Category: Ramana Maharshi
‘Jataka Paarijatham’ is a Tamil Astrology book written by Shri Vedalingabhattar.
There is a verse as below:
ஈராறுக்குடையோன் வாக்கில் இருந்திட சசியும் கேதும்
ஓராறும் மூன்றில் சார்ந்திட கதிர்பார்க்க உதயம் தன்னைப்
பேரான பொண்ணன் நோக்க பெருஞானி ஜீவன் முக்தன்
நேரான சான்றோர் அன்று நிகழ்த்தினர் உணர்வாய் மாதே
Its meaning :
When the owner of the twelfth house is in the second house, Moon and Ketu together in the ninth house with Sun aspecting (seeing) them and Jupiter aspecting the ‘Lagna’ (ascendant), then that ‘Jatakan’ (person having the horoscope) shall live to be a great Jnani and Jivan Mukta!
As an exercise, if we observe Ramana Maharshi’s horoscope, we observe the following:
When we see all the characteristics of being a Jivan Mukta in the horoscope of a great Jivan Mukta - Sri Ramana Maharshi, does this only vindicate that Sri Ramana Maharshi is a jivan Mukta? Doesn’t it also vindicate the veracity of astrology itself?
In India, three places are very famous for Devi – Madurai Meenakshi, Kashi Visalakshi and Kanchi Kamakshi. Sri Seshadri Swamigal who came from Kamakshi’s Kanchi, Sri Ramana who came from Meenakshi’s Madurai and Yogi Ramsuratkumar who came from Visalakshi’s Kashi - all the three were accepted and absorbed by this great Arunachala –hill. So this Arunachaleswara is truly a ‘Maha’ Siva![Mentioned by Sri Sri Swamiji during one of His discourses in Bhagavan Yogiramsuratkumar Ashram in Tiruvannamalai between Nov 22 - Nov 30, 2010]
During Bhagavan Ramana Maharshi’s time at the Ramanashram in Tiruvannamalai, a cow by name Lakshmi used to live in the Ashram. Bhagavan Ramana’s mother also lived in the Ashram.
It is interesting to note that Bhagavan Ramana was present during the last breath of both His mother and cow Lakshmi, albeit at different periods.
Bhagavan came and sat next to cow Lakshmi about 6 hours before she breathed her last. However, He did not spend so much time with His mother during her last breath.
When a devotee later asked why Bhagavan spent more time with the cow than with His own mother, Bhagavan quipped, “The cow Lakshmi doesn’t know anyone else other than me!”
People use the term ‘do not poke your nose in this matter’ quite commonly. How did this come about? What does this mean? The source of origin for breath force and mind is the same. One can bring the mind under control through dhyana or vichara. Those who are unable to do this try to control the mind through the control of breath. This is also another means for controlling the mind. Bhagavan Ramana Maharishi, while speaking on controlling the mind through breath control says, ‘a bird confined to a cage tries to fly out. It rises up flapping its wings but on hitting the roof the bird falls down. It tries this repeatedly and returns to the cage floor.’ Similarly, for one who controls the breath, the mind rises but goes back to the place of origin soon after; Just as a caged bird flies up and falls back, if the breath is controlled the mind returns to its place of origin. Some try to control the mind through dhyana or vichara. Yogis control the breath and thus control the mind. Thus, it is possible to control the mind through the control of the breath. The mind and breath move together.For example, let us say that we receive a telegram. Receiving a telegram always brings in negative thought. But once we open it and read through the contents and find that it only announces the arrival of a relative or a friend we heave a sigh of relief! We say, ‘oh, i am able to breathe freely now!’ All along, from the time of the receipt of the telegram till we learnt its contents, our mind was fixed in it and hence the breath controlled. On learning what it contains the mind leaves the matter and the breath begins to flow freely. The mind and breath move together So, the expression ‘do not poke your nose in this matter’ only means ‘do not fix your mind in this matter.’ Some even use the term ‘I shall cut off your nose’ [ if you poke it in this matter]. This also means that he shall not allow the other person to fix his mind [interfere] in the matter. Breath and mind move closely. And, we breathe through the nose. Thus the term ‘do not poke your nose’ has come about.[An excerpt from Sri Sri Swamiji in His discourse on ‘Aksharamanamalai’ of Sri Bhagavan Ramana Maharishi]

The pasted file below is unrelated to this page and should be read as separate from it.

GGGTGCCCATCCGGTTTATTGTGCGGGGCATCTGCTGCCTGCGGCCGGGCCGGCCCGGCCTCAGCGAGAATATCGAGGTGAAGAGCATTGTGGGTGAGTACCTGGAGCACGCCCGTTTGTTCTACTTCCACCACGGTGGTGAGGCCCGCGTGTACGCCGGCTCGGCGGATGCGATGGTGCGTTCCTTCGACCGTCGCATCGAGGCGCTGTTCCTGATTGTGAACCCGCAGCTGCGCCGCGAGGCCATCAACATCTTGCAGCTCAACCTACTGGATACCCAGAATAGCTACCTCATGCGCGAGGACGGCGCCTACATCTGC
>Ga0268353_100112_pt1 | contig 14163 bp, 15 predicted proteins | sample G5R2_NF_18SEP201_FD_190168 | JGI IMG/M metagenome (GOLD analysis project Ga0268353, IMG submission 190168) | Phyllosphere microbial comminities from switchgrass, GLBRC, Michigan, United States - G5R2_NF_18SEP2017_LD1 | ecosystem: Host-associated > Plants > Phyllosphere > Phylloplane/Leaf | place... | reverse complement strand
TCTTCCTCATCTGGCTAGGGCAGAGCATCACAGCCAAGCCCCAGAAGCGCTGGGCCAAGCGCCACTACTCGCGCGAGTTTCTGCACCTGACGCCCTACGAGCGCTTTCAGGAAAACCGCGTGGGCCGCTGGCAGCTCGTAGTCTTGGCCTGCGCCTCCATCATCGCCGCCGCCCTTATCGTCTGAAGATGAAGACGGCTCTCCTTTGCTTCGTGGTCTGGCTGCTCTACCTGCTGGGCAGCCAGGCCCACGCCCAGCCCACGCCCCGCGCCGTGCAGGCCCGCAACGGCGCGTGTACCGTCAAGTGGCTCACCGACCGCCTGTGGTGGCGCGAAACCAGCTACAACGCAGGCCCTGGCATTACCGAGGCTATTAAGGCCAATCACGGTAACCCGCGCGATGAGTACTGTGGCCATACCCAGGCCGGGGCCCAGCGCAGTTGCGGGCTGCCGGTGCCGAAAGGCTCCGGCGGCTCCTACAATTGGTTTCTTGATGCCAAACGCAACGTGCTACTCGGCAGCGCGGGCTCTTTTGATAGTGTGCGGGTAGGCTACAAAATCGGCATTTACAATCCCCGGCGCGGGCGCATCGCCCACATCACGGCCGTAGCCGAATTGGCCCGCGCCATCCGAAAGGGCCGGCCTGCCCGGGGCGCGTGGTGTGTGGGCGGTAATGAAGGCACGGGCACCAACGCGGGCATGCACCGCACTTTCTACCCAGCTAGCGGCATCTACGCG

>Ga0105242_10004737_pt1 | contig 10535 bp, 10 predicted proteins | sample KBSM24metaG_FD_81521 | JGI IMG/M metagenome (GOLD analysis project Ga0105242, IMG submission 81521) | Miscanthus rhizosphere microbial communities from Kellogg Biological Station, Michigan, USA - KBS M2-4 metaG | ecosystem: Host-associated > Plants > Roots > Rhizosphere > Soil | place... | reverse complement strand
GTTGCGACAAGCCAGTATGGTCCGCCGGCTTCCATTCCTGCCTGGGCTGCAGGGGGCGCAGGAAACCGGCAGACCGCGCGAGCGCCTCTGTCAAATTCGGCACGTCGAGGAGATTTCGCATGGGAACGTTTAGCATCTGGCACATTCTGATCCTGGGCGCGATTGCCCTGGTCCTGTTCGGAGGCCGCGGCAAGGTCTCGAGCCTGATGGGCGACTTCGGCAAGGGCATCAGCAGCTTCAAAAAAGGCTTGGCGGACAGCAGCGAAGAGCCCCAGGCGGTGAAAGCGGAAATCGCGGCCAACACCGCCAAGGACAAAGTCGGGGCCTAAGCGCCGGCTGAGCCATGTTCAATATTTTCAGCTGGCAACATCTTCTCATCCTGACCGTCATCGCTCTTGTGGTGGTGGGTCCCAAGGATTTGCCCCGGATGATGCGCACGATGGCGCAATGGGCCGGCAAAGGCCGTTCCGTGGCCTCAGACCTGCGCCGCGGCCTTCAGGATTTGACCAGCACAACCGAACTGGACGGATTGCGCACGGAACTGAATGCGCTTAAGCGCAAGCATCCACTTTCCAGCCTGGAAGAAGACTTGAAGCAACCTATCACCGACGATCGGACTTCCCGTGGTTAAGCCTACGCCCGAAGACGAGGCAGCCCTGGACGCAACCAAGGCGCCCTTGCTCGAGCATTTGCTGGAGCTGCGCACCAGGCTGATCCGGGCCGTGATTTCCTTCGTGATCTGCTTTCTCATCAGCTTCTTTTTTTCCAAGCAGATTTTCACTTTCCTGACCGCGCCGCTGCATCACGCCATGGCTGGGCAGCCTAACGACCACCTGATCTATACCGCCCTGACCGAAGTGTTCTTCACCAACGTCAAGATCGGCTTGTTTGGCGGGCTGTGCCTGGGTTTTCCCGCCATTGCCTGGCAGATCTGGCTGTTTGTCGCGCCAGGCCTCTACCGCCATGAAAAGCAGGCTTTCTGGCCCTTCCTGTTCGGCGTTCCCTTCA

There are three kinds of ‘diksha’ (initiation). Initiation by touch, initiation by sight and initiation by thought. Ramana Maharishi also speaks of these three ‘dikshas’ in his ‘Aksharamanamalai’.
Initiation by touch:
A hen lays her eggs and sits on it to hatch it. By the touch of the hen the egg is hatched and the chickens come out of the eggs. Likewise, the Guru touches his disciples and this activates the spiritual fervour in them. This is ‘hasta diksha’ (initiation by touch).
Many young boys used to visit Sri Ramakrishna Paramahamsa. Suddenly these young boys would stop visiting him. Sri Ramakrishna Paramahamsa would feel disturbed and when the boys visited him after a gap would question them, ‘why have you not come here for a long time?’
The young boys would explain, ‘our elders at home do not like our visiting you. They say that by visiting you our studies would be spoilt. They refuse to permit us to come here.’
Sri Ramakrishna would tell the boys to somehow bring the elders at home - the parents or uncle or whoever it was who tried to stop the young ones from visiting him - to him. When those elders came to him, he would touch them while speaking to them. This touch would change their attitude and they would begin to visit Sri Ramakrishna!
Initiation by sight:
The fish lays its eggs in the water and keeps moving hither and thither in the water. But, the fish keeps looking at the eggs laid. Though the very gaze of the fish the eggs are hatched. This is ‘chakshu diksha’ (initiation by look). The Guru looks at his disciple and this triggers off the spiritual fervour in him.